However, inflating the price at which you've sold your house -- which may look like a victimless crime -- is actually mortgage fraud, and it's illegal. What's more, money that's lied about comes out of somebody's pocket, as a case from U.S. District Court this week shows.
Kyle Grasso, a former agent with Prudential California Realty, was found guilty on multiple counts of conspiracy, bank fraud, and loan fraud, according to an article by Peter Y. Hong in the Los Angeles Times. Also convicted was licensed appraiser Lila Rizk, who helped inflate the values of some California houses. Acquitted was Grasso's partner Joseph A. Babajian. According to the Times, Grasso and Babajian worked in exalted circles, counting as clients David Beckham and Oscar de la Hoya (who weren't part of the fraud).
Ralph Roberts at Realty Times has the best explanation of how the fraud worked, A ring basically bought homes at one price and then told lenders that they'd bought the homes at a higher price -- to pull out more mortgage money, which of course got spent. The fake higher price was entered in the Multiple Listing Service, making you feel like a chump if you checked the home on Zillow and wondered how that seller was smart enough to beat the market.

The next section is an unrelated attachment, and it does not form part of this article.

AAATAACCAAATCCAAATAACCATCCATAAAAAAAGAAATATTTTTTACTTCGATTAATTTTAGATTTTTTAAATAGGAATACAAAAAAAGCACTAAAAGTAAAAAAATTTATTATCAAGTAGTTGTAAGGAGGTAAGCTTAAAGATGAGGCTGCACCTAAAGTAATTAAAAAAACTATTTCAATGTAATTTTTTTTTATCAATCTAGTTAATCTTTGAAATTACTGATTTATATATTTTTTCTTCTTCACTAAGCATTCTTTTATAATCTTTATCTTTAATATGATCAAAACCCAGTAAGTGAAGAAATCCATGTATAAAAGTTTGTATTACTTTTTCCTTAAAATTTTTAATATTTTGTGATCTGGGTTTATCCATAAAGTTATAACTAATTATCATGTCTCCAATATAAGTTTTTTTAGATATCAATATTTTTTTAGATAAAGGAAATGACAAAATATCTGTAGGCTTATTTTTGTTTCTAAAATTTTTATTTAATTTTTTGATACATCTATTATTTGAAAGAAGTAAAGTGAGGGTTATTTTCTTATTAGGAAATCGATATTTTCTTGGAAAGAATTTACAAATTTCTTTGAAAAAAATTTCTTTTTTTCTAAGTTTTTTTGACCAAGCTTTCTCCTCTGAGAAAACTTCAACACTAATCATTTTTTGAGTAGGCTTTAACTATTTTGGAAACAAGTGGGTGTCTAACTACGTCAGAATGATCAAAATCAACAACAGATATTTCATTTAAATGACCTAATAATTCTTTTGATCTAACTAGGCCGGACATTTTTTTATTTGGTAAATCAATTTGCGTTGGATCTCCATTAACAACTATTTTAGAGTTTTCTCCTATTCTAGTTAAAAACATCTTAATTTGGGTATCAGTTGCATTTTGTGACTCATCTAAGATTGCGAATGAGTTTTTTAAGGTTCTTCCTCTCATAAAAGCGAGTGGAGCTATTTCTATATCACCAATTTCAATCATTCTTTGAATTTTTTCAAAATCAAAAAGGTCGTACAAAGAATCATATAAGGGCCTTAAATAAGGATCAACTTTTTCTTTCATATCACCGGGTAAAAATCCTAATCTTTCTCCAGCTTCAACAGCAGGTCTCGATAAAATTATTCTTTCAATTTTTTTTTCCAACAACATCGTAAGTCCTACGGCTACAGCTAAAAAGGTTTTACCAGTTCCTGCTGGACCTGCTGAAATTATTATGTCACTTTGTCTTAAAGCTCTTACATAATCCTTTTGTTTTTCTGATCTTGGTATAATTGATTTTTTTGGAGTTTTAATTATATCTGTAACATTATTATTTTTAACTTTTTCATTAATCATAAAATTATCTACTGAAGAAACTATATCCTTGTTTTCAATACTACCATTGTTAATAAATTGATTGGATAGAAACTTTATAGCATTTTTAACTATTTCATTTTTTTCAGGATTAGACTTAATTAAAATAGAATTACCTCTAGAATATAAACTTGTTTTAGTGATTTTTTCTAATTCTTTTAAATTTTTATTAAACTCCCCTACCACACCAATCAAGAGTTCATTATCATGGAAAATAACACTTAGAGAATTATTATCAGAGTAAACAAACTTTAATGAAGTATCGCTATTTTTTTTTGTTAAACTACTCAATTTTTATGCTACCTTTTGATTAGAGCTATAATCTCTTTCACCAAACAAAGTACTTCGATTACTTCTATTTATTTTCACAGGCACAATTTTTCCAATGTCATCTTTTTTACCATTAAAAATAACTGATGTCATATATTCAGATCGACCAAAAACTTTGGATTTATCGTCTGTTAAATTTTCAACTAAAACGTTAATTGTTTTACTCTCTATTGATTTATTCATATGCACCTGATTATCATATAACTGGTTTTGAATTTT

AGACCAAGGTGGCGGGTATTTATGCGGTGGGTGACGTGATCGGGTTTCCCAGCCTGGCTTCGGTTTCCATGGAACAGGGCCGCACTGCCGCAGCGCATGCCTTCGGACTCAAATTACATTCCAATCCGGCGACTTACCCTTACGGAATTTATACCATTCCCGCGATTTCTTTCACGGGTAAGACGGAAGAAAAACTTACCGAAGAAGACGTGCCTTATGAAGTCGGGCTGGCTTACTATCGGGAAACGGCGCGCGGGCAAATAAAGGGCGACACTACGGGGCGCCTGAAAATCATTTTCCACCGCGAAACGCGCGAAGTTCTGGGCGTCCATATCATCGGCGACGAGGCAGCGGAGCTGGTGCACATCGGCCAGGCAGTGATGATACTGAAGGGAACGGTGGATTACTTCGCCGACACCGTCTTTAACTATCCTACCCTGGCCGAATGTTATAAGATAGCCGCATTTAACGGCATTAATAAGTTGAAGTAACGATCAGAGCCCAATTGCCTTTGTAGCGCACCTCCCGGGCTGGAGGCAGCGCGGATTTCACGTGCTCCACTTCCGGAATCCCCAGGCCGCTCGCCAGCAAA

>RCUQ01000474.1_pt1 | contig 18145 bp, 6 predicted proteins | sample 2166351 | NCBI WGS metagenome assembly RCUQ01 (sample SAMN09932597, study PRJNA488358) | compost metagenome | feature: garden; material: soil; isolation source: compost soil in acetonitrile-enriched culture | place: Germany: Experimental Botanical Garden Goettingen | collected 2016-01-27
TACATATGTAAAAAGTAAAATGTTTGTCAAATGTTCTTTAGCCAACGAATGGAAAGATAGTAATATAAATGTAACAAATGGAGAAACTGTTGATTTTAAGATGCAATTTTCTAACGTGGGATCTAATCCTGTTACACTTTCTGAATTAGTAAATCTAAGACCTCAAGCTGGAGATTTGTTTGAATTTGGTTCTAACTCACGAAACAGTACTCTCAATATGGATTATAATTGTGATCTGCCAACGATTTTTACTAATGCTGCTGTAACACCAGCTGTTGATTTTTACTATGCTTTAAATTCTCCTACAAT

I tried to flip houses in New Jersey in 2005-2006, partly on the strength of stories like this, and nearly went broke doing it. (Dear hubby, let me just say again that I'm sorry!) At the time, I thought I was a moron for not being able to duplicate these kinds of results -- and now I feel a little bit vindicated to know that they were built on a foundation of lying, cheating, and stealing.
The real victim, though, is you. Some $142 million was borrowed from the lenders, with $40 million being lost ... the name bank here being Lehman Brothers. You know who's paying for that.